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Deepfakes: EU prepares 1st guidelines for digital platforms ahead of election

The European Union has asked digital platforms like Facebook, Google, TikTok and X (Twitter) to give feedback on first-ever draft guidelines to maintain integrity of elections.

The draft guidelines include recommendations to avoid “democratic risks from generative AI and deepfakes”, along with content moderation and political ads transparency.

Online platforms are invited to give feedback to draft election guidelines under the EU’s Digital Services Act (DSA) on the integrity of elections, said the European Commission. The public consultation is open for feedback until March 7.

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“With the Digital Services Act, Europe is the first continent with a law to address systemic risks on online platforms that can have real-world negative effects on our democratic societies,” said Thierry Breton, the EU’s commissioner for internal market.

“2024 is a significant year for elections. That is why we are making full use of all the tools offered by the DSA to ensure platforms comply with their obligations and are not misused to manipulate our elections, while safeguarding freedom of expression,” Breton added.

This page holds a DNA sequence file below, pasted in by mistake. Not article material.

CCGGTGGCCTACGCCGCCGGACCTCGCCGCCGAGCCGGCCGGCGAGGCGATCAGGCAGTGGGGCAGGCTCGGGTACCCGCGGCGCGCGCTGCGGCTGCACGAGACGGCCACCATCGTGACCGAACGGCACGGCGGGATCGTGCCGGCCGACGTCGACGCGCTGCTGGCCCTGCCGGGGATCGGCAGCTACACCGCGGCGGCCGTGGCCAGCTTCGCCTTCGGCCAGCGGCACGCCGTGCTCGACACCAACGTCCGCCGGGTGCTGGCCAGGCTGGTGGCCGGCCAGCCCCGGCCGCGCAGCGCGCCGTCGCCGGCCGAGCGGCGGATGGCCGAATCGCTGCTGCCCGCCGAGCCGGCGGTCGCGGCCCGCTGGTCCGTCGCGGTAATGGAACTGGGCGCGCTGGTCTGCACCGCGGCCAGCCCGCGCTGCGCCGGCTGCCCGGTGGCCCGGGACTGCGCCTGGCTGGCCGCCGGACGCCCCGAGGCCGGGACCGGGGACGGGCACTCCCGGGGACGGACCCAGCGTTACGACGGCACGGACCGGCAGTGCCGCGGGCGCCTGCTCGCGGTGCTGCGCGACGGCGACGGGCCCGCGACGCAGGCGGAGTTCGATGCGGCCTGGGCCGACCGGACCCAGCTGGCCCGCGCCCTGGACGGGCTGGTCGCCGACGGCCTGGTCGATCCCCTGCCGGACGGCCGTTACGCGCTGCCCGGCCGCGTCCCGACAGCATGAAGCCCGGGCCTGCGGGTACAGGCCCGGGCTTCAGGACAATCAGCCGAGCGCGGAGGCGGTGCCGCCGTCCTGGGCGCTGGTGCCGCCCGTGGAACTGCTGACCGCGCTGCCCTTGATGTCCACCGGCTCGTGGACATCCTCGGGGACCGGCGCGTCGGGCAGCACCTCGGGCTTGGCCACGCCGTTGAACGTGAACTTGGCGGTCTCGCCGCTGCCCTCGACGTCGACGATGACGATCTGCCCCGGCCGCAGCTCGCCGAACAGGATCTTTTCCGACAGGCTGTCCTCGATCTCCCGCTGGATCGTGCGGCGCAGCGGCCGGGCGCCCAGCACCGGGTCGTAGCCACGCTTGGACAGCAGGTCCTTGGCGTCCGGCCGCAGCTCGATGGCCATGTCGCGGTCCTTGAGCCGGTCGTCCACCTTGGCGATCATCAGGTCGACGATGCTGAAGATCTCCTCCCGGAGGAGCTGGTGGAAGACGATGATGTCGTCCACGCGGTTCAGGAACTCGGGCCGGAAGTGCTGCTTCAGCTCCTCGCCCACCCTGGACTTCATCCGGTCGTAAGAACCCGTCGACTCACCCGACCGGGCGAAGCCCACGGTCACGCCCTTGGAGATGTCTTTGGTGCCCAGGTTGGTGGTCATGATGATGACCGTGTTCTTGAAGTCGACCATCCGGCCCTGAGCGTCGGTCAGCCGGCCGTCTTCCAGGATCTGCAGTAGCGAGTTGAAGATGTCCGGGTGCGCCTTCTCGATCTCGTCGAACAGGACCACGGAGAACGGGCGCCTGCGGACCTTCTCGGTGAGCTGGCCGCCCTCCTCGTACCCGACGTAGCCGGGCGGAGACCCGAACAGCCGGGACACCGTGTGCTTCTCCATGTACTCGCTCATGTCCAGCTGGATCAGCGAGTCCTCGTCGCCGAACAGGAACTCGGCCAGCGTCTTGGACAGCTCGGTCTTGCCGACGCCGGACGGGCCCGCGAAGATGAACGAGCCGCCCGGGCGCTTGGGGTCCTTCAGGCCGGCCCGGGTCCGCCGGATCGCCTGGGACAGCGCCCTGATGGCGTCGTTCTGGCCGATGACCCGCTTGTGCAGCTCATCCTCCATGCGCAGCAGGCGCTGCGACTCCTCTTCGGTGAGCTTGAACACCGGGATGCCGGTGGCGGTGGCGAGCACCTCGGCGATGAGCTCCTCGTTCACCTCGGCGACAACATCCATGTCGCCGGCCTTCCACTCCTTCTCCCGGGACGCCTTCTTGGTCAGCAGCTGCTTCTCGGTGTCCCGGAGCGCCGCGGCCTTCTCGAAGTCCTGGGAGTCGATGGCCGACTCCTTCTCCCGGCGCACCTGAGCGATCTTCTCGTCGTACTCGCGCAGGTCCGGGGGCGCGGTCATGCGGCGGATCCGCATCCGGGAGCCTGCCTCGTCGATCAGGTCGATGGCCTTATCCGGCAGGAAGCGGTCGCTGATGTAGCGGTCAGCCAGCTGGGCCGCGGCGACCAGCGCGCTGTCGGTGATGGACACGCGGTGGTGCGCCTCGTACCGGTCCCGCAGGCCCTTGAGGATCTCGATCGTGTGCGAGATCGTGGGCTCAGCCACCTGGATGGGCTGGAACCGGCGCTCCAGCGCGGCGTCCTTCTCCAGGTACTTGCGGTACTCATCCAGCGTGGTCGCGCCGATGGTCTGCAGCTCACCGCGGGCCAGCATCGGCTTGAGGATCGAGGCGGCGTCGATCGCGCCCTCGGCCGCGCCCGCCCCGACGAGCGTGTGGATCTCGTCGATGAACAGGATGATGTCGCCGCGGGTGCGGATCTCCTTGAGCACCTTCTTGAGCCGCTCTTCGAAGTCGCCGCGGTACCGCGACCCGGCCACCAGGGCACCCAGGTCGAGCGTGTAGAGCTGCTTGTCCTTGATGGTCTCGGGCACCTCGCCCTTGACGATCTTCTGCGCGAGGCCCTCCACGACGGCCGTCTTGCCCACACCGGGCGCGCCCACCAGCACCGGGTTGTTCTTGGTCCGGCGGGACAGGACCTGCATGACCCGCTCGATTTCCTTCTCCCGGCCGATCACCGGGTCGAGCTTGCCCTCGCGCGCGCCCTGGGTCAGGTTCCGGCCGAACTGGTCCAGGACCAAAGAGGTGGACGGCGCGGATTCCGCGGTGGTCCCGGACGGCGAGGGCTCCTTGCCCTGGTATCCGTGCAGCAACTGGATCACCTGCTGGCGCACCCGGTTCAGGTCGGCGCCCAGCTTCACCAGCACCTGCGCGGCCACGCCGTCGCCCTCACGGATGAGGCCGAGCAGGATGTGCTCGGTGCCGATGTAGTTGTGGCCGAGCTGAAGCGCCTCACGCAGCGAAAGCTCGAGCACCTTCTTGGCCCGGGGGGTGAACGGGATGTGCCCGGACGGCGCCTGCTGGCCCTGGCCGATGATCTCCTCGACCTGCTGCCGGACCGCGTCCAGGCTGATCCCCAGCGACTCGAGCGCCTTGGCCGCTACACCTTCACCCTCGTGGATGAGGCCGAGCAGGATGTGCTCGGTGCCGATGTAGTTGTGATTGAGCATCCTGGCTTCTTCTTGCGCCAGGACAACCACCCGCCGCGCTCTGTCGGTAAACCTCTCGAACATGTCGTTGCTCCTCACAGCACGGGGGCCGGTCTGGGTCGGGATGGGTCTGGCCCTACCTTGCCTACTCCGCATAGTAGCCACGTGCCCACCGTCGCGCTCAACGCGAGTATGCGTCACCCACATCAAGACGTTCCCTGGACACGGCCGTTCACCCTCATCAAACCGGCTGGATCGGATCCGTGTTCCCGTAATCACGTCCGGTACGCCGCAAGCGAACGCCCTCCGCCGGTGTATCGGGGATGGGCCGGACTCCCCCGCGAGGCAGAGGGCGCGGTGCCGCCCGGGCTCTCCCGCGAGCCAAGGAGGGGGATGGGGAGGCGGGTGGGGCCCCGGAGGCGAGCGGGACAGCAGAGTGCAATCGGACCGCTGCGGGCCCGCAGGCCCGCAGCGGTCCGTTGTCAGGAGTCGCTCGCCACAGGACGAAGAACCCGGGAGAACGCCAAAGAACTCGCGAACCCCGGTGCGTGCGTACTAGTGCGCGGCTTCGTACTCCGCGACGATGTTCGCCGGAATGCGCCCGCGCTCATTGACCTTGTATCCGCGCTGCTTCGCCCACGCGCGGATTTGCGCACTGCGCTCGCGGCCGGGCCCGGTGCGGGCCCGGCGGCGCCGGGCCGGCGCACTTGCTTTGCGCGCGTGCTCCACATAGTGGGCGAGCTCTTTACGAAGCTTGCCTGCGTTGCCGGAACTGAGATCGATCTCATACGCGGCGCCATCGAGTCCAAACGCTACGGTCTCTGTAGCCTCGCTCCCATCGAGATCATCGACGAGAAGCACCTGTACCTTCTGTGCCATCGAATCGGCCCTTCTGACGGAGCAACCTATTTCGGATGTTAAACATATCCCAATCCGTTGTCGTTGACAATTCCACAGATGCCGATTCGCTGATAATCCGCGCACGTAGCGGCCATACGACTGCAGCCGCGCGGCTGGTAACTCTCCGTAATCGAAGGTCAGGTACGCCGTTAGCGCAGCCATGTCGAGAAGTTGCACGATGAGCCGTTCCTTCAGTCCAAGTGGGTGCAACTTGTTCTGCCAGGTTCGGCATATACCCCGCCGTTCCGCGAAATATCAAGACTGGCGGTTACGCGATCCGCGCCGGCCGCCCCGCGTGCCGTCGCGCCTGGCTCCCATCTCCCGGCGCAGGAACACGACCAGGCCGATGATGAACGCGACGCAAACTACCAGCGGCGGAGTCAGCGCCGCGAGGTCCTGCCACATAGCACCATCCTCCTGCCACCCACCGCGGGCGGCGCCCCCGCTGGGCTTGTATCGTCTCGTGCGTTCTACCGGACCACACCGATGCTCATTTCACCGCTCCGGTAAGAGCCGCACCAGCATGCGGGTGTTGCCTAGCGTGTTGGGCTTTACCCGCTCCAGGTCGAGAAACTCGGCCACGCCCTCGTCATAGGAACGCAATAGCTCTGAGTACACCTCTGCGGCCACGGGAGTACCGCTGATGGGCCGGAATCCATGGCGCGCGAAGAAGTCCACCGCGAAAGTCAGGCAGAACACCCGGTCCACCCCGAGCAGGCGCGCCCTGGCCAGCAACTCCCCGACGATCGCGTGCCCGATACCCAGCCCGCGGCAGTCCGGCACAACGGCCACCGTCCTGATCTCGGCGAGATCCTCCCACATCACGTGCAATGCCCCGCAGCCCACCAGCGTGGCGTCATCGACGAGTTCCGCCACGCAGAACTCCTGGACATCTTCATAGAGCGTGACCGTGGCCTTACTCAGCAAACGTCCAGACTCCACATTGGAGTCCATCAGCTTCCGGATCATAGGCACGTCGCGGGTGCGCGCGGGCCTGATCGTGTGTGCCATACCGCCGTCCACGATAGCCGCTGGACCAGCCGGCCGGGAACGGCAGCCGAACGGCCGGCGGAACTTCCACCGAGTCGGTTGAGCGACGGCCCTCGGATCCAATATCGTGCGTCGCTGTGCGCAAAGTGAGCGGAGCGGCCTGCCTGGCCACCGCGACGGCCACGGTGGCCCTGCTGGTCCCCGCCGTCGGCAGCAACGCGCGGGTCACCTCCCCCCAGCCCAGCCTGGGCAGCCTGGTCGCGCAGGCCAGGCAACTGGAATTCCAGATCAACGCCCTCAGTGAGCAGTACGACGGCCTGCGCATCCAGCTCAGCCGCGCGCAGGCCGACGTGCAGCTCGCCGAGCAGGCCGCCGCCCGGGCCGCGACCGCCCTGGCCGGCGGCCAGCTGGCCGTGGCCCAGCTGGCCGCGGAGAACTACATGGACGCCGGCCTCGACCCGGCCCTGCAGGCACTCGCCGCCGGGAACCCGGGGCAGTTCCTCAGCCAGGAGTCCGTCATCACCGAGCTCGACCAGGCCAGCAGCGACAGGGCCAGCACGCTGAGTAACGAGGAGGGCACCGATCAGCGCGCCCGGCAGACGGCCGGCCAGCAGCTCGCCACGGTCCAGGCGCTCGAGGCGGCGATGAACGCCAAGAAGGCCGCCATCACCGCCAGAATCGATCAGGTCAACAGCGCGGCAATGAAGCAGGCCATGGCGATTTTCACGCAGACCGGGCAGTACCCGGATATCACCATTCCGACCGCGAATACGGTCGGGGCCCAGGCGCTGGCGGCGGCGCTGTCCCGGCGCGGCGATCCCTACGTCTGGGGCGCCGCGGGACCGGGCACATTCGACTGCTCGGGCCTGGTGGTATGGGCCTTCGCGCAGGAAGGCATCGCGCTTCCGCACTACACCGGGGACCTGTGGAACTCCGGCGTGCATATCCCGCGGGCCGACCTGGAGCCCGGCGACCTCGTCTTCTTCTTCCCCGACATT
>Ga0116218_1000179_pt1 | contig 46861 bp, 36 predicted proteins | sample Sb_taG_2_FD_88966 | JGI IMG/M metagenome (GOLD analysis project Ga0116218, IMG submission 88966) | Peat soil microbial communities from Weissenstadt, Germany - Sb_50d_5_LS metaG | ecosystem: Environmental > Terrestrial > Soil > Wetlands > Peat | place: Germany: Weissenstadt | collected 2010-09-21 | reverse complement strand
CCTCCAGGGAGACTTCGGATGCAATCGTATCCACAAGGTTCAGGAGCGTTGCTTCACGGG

According to Euro News, these are the first guidelines to mitigate systemic risks on their platforms ahead of the European Parliament elections in June.

“With the Digital Services Act, we have concrete tools to work together with online platforms. We can address the emerging online risks to electoral processes, like deep fakes,” said Margrethe Vestager, the Commission’s Vice President.

“We can enable people, in a safe way, to engage, discuss and make up their minds without illegal interference,” Vestager added. “Generative AI can notably be used to mislead voters or to manipulate electoral processes by creating and disseminating inauthentic, misleading synthetic content regarding political actors, false depiction of events, election polls, contexts or narratives,” according to draft guidelines.

Generative AI systems can also produce incorrect, incoherent, or fabricated information, so called ‘hallucinations,’ that misrepresent the reality, and which can potentially mislead voters. The draft election security guidelines include the recommendation that tech giants put in place “reasonable, proportionate, and effective” mitigation measures tailored to risks related to the creation and “potential large-scale dissemination” of AI-generated fakes.

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